Chinese EV manufacturer XPeng announced the delivery of 29,570 units for Q3 2022, representing a 14% decrease compared to 34,422 cars delivered in Q2. The automaker’s deliveries were affected by a mix of supply chain problems and stiffer competition from other manufacturers. Of the total number, 16,776 deliveries were XPeng P7s, while the P5 sedan accounted for 8,703 deliveries.
Although there is a decrease in the number of deliveries compared to Q2, the automaker still has a 15% increase compared to the same period last year. In October, XPeng delivered a paltry 5,101 vehicles, a relatively low figure considering the 8,468 cars delivered in September. In an interview, Brian Gu, Honorary Vice Chairman and President of XPeng stated that November deliveries would be under 6,000 units, but the company expects to bounce back to 10,000 deliveries in December.
Like all Chinese carmakers, Xpeng has suffered setbacks in recent months, such as widespread Covid lockdowns in China as the country tries to contain the pandemic in different areas. Additionally, the automaker has to contend with the rising costs of materials, prompting it to increase the prices of its models earlier this year.
You can also factor in competition from Tesla and BYD. As XPeng has raised the price of its models, such as the P7, competitors like BYD and Tesla have lowered prices. Gu admits that the automaker was perhaps “too confident” with its pricing strategy. “The competition’s products like BYD and Tesla have been lowering prices, so we actually did face more competitive pressure,” said Gu.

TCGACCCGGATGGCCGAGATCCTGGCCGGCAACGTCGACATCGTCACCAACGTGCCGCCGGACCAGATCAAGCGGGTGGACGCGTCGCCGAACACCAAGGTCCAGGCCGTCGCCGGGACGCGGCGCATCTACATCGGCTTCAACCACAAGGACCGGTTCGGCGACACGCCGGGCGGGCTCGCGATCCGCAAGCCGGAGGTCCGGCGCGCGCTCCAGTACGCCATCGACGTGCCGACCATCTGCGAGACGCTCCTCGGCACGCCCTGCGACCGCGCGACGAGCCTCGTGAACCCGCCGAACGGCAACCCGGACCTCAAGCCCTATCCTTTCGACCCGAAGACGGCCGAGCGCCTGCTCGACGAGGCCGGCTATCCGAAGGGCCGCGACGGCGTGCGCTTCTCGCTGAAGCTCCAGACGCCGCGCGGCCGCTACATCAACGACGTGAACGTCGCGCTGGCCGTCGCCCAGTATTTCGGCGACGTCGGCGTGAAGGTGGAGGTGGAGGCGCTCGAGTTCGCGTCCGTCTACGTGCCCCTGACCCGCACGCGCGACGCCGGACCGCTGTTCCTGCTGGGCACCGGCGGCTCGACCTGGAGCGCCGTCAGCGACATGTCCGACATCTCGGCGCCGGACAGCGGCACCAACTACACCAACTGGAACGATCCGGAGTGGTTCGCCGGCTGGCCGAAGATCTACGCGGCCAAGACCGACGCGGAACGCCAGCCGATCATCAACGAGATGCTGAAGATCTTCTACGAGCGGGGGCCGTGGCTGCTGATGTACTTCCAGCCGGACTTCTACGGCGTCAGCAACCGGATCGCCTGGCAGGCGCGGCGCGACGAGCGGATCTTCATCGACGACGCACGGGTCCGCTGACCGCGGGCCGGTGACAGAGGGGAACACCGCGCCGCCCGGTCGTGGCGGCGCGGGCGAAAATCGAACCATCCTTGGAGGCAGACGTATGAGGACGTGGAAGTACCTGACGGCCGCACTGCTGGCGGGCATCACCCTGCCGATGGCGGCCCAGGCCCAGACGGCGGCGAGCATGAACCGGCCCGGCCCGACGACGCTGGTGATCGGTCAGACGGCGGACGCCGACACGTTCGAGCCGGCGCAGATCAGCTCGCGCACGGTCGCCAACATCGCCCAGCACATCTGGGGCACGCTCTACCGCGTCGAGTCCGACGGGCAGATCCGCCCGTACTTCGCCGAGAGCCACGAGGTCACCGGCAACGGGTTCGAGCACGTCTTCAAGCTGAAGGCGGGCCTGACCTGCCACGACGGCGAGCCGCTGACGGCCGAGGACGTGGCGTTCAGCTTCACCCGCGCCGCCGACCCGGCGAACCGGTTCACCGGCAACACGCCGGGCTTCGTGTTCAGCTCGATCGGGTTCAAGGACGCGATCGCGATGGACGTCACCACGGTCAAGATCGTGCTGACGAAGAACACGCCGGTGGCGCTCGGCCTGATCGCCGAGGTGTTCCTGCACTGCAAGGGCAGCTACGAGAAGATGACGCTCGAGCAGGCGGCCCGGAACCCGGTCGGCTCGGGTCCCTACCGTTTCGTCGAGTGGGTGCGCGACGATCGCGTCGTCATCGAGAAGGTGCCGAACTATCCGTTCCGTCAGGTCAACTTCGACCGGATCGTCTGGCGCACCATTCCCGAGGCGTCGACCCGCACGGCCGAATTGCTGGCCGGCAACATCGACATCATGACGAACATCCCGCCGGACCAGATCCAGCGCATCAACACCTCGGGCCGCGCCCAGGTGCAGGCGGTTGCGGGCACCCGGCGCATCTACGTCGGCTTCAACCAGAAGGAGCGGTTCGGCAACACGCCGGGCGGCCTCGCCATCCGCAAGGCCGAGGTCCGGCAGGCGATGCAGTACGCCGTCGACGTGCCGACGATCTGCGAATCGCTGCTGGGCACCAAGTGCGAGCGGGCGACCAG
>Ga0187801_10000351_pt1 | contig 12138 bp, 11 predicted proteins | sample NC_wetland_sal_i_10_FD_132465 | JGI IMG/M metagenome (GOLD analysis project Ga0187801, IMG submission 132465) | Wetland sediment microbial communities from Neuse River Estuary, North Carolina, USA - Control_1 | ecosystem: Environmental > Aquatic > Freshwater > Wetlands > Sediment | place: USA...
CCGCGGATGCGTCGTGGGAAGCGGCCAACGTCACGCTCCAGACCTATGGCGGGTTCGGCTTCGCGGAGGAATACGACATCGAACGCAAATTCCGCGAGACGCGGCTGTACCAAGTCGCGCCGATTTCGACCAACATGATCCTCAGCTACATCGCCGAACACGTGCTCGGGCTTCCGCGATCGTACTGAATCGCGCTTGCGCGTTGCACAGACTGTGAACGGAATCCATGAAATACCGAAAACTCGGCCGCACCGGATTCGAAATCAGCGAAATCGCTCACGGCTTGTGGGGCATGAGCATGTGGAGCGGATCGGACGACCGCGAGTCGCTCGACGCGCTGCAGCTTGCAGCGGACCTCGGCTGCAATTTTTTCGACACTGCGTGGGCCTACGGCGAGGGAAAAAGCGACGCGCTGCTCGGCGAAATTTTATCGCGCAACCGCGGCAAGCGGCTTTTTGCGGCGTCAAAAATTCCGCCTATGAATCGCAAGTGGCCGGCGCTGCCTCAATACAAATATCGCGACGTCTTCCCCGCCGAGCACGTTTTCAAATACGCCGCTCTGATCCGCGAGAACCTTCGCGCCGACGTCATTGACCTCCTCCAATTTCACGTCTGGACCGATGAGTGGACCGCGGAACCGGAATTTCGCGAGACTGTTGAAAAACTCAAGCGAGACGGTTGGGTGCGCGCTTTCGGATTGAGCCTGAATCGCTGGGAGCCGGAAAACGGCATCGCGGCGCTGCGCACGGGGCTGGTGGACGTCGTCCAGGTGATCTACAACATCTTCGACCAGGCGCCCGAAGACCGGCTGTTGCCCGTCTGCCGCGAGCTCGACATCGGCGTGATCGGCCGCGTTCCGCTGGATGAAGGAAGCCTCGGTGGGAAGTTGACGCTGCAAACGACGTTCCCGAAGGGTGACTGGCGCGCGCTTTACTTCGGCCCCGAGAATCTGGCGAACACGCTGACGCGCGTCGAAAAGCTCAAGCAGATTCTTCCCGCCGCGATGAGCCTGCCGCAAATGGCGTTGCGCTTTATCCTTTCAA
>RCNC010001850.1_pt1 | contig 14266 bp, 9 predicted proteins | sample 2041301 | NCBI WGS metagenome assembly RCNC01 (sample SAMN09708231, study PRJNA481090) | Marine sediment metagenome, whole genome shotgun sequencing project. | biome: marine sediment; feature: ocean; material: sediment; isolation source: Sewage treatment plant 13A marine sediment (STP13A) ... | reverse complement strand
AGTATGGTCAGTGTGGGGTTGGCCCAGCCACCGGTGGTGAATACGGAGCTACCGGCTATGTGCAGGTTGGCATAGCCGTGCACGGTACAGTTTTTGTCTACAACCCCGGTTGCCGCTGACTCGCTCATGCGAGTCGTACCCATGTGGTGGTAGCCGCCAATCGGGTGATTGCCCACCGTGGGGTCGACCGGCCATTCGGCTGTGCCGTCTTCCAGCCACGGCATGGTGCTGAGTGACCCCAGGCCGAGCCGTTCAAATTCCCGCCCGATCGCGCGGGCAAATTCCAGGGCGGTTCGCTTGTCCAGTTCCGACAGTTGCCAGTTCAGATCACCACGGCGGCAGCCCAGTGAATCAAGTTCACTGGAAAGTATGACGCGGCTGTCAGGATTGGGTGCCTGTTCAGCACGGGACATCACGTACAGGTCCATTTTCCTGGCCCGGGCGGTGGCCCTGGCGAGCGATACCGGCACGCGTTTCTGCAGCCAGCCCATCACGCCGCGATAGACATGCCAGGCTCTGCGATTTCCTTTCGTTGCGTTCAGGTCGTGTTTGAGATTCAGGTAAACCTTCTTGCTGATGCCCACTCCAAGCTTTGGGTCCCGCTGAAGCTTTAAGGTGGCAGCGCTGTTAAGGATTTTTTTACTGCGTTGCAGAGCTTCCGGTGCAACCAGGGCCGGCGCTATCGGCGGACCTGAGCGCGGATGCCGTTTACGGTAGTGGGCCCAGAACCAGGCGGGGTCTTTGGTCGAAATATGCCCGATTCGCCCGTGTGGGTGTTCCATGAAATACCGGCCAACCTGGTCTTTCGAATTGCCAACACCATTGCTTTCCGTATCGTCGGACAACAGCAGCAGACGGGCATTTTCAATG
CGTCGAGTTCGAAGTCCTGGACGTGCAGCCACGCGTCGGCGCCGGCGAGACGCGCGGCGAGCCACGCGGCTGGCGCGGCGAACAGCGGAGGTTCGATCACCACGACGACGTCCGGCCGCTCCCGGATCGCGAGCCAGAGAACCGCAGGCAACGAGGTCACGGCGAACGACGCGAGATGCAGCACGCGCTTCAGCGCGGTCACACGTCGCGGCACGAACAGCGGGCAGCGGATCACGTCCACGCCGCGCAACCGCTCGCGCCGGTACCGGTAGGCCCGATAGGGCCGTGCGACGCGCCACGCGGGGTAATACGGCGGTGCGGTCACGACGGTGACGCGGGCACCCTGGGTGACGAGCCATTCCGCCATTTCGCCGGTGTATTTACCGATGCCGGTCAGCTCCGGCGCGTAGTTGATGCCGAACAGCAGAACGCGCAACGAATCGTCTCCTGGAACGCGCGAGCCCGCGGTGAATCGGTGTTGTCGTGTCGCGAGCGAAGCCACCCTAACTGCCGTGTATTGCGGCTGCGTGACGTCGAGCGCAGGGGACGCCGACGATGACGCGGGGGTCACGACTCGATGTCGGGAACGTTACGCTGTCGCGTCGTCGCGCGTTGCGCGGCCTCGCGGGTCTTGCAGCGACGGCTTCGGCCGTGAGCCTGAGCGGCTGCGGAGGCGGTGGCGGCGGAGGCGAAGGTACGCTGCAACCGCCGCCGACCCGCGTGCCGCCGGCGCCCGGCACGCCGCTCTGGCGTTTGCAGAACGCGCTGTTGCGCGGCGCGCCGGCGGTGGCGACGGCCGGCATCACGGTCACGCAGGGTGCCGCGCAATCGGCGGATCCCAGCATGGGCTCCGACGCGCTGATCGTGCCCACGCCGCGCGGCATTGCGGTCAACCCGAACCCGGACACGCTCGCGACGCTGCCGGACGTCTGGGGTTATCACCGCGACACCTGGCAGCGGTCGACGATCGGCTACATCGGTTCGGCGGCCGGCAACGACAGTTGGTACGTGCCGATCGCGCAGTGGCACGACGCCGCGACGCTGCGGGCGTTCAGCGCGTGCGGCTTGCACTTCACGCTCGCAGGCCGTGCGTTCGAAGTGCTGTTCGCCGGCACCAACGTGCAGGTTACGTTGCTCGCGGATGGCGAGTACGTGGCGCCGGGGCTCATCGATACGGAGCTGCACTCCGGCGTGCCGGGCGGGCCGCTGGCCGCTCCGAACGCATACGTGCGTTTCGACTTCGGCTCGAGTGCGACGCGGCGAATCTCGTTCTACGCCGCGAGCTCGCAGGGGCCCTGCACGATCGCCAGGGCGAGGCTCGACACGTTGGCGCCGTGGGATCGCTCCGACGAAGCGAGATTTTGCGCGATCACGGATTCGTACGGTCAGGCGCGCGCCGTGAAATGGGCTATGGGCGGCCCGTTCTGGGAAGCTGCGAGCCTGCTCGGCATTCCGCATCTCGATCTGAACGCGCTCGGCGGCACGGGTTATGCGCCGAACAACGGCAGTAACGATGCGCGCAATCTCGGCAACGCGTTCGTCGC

Despite all of this, XPeng does not plan to cut the prices of its existing models. The company will instead offer incentives in its bid to attract customers.
Moving forward, the firm hopes to deliver between 20,000 and 21,000 units in Q4, representing a sharp decrease of approximately 49.7% to 52.1% year-over-year.
Gu stated that the projection is based on several factors. First, the G9 SUV, launched in September, battles with critical component shortages meaning the automaker couldn’t speed up production, prompting delivery delays. Deliveries of the G9 started on October 27, and as of October 31, 2022, year-to-date total deliveries reached 103,654, representing a 56% increase year-over-year.
Also, according to Gu, the company is dealing with “severe” constraints, referring to Covid lockdowns across China.
He also said XPeng is going through a “new product replacement cycle, so some of the older product that has not been upgraded or modified in over a year is facing pressure,” implying slow sales for XPeng’s older models.
“As we plan a number of upcoming product and technology rollouts, we are confident that we can achieve significant improvement in both sales volumes and average selling price,” said Gu.
On his part, Mr. He Xiaopeng, Chairman and CEO of XPeng, “Our management team has recently conducted an in-depth review of our growth strategy, products, and operation. We have already carried out organization restructuring and changed some of our strategies. I am confident that our industry-leading smart and electrification technologies will allow us to build competitive products appealing to a broad customer base.”